- SOWING THE SEEDS OF RELAPSE. In many ways depressive illness is like cancer, whereby prolonged and severe symptoms increase the risks of relapse of this illness in the future. We now also believe that depressive illness is associated with changes in the electrical patterns within the brain, and our brains learn to more easily reproduce this pattern, a process known as ‘kindling’. Untreated depressive illness has at least a 50% chance of returning.
- RISK OF HEART DISEASE: Research in recent years has confirmed that an episode of depression is as dangerous as smoking in causing heart disease and heart attacks. And if you have a heart attack and develop depression before or after your heart attack, your risk of dying in the next twelve months is doubled.
- BRAIN DAMAGE: Recent research using MRI scans of the brain has come up with disturbing findings. When people suffer depression, a part of their brain known as the hippocampus shrinks in size. When they recover, the hippocampus returns to normal size. However, if depression is left untreated, or poorly treated, for long, the brain fails to recover, and the person is at increased risk of permanent illness, or frequent attacks of depression.
- It seems that stress causes the release of steroids in the brain, which actually damage the brain, by locking onto “glucocorticoid receptors” on the cells of the brain. Future antidepressants are in the research stage, known as Glucocorticoid Receptor Antagonists. These drugs will prevent stress-released steroids from causing this brain damage.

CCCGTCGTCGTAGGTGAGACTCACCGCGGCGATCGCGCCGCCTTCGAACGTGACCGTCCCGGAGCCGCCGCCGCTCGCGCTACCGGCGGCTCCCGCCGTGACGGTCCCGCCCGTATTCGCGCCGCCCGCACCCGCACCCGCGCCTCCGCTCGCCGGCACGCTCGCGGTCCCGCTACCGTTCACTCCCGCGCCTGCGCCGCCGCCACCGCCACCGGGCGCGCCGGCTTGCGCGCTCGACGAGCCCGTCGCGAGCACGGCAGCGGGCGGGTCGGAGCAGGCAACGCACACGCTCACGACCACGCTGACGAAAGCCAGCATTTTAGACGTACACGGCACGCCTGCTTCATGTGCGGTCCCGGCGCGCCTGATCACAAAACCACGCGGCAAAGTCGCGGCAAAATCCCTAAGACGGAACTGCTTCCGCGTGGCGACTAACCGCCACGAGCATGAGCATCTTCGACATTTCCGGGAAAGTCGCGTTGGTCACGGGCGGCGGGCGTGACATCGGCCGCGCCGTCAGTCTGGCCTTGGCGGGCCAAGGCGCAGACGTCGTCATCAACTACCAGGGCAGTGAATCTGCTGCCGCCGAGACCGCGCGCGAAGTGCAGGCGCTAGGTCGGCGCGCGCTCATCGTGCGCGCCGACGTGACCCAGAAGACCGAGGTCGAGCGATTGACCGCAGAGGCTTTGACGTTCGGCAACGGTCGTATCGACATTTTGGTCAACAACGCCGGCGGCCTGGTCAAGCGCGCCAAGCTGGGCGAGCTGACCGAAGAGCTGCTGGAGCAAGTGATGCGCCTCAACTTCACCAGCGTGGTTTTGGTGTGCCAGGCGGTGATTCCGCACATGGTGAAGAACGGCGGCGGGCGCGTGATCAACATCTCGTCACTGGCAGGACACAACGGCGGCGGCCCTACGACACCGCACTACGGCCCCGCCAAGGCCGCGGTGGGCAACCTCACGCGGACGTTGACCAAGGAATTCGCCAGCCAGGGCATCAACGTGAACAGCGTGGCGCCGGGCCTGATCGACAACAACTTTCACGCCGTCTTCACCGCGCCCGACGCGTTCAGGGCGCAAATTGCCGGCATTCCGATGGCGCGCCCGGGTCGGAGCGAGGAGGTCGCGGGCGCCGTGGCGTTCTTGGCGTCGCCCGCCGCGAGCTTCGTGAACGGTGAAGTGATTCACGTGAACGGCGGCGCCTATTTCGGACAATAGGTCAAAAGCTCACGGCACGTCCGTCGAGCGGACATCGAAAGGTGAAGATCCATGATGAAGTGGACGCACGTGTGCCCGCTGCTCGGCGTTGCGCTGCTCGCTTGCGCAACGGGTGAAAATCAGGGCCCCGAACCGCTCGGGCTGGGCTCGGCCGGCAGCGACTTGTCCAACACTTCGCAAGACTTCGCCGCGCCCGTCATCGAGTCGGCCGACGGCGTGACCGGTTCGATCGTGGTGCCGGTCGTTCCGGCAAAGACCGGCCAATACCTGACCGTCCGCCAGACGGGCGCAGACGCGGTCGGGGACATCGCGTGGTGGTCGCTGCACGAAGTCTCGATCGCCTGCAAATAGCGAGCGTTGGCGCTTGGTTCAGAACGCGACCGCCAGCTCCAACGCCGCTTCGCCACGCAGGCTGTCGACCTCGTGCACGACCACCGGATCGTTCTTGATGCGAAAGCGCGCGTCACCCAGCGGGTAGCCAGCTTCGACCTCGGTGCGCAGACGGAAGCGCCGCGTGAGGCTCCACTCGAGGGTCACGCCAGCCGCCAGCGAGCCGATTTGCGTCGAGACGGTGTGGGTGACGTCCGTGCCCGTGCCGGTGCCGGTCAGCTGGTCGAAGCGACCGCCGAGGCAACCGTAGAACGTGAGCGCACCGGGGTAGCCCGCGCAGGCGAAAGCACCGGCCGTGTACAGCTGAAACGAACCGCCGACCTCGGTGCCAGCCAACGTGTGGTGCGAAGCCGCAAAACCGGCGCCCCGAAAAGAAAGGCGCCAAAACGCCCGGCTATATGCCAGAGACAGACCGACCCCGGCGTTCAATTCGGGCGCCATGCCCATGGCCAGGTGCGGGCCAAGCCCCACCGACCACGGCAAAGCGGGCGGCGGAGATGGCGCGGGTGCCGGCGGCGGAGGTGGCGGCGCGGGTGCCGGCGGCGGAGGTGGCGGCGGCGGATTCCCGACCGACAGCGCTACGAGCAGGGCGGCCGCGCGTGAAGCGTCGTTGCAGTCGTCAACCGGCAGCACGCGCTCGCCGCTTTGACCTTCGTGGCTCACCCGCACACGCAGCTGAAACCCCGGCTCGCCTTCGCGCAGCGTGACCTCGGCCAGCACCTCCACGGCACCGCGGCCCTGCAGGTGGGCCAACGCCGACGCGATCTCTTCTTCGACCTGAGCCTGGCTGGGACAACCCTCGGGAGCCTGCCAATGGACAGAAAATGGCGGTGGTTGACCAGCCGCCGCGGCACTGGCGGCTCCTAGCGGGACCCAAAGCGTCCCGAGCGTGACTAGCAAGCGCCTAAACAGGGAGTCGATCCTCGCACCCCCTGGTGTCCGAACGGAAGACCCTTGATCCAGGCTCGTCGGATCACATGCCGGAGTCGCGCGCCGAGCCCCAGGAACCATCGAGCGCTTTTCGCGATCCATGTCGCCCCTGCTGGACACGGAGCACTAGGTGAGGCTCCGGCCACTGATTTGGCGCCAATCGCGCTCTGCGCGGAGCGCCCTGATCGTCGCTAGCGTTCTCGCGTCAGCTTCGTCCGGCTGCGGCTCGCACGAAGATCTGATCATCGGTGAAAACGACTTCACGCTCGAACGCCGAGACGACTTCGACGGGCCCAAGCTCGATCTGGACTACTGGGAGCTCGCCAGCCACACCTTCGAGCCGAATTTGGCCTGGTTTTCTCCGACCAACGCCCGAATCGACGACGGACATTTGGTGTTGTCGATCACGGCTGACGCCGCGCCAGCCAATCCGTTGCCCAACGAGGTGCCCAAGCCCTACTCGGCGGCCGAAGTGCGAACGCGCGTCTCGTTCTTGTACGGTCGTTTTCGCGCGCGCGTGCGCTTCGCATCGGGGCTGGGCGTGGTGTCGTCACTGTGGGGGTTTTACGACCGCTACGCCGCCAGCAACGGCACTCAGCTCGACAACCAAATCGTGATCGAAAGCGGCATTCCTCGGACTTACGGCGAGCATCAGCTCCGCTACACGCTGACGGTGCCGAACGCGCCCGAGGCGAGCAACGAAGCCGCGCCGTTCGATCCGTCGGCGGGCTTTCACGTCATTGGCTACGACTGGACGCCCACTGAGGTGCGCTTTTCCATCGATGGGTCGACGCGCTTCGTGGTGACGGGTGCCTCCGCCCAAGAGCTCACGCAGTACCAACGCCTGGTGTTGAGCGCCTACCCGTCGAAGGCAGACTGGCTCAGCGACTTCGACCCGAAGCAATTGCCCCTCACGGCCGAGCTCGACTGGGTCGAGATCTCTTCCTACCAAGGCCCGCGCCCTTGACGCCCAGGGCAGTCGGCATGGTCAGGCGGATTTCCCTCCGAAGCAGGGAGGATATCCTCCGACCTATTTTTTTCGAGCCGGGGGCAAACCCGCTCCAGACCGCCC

Many types of research in depression are increasingly clear that total elimination of depression is vital to prevent ongoing damage and suffering, just as it is vital to eliminate a cancer completely.
Medication combined with therapy have repeatedly been shown to produce the best results in treating depression.
NB: It also seems that antidepressant medication allows the growth of new neurons in the hippocampus, a remarkable change from the old idea that brain cells are too specialised to regrow once they have died.
Depression has been an illness affecting human beings for as far back as we can trace the history of medicine, with Hippocrates describing the illness in 400BC! In contrast, the first definitely effective treatment for depressive illness was the invention of ECT (shock treatment) in the 1920s, largely replaced now by the use of antidepressant medications, which were first discovered in the 1940s.
The reality therefore is that, in olden times, and unfortunately even now, the majority of people with depressive illness do not receive antidepressant medication or any other effective treatment. Indeed our research suggests that many people who have been diagnosed as suffering from depressive illness are treated either with inadequate doses of antidepressants or with other medications which are not antidepressants.
Untreated depressive illness either gets better or worse, you either live or die! Yes, the vast majority of people with depression will recover, but do not let it dig in.
Important Disclaimer: This site is medical information only, and is not to be taken as diagnosis, advice or treatment, which can only be decided by your own doctor.